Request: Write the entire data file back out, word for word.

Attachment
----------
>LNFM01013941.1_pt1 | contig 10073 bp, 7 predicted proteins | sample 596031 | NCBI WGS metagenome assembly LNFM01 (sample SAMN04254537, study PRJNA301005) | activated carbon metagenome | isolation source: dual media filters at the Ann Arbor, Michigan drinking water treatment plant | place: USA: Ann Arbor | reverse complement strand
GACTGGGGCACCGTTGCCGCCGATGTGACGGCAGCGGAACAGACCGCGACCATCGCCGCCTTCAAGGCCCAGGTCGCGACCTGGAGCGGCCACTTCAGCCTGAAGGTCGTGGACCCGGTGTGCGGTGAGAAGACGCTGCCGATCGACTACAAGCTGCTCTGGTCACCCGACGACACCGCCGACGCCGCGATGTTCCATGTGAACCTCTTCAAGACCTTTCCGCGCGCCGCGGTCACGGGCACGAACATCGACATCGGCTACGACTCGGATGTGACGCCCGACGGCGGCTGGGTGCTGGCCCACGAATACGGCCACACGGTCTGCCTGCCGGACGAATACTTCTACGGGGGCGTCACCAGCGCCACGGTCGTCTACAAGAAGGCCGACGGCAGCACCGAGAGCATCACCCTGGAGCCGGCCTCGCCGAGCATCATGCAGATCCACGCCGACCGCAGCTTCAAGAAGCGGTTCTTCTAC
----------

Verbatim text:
>LNFM01013941.1_pt1 | contig 10073 bp, 7 predicted proteins | sample 596031 | NCBI WGS metagenome assembly LNFM01 (sample SAMN04254537, study PRJNA301005) | activated carbon metagenome | isolation source: dual media filters at the Ann Arbor, Michigan drinking water treatment plant | place: USA: Ann Arbor | reverse complement strand
GACTGGGGCACCGTTGCCGCCGATGTGACGGCAGCGGAACAGACCGCGACCATCGCCGCCTTCAAGGCCCAGGTCGCGACCTGGAGCGGCCACTTCAGCCTGAAGGTCGTGGACCCGGTGTGCGGTGAGAAGACGCTGCCGATCGACTACAAGCTGCTCTGGTCACCCGACGACACCGCCGACGCCGCGATGTTCCATGTGAACCTCTTCAAGACCTTTCCGCGCGCCGCGGTCACGGGCACGAACATCGACATCGGCTACGACTCGGATGTGACGCCCGACGGCGGCTGGGTGCTGGCCCACGAATACGGCCACACGGTCTGCCTGCCGGACGAATACTTCTACGGGGGCGTCACCAGCGCCACGGTCGTCTACAAGAAGGCCGACGGCAGCACCGAGAGCATCACCCTGGAGCCGGCCTCGCCGAGCATCATGCAGATCCACGCCGACCGCAGCTTCAAGAAGCGGTTCTTCTAC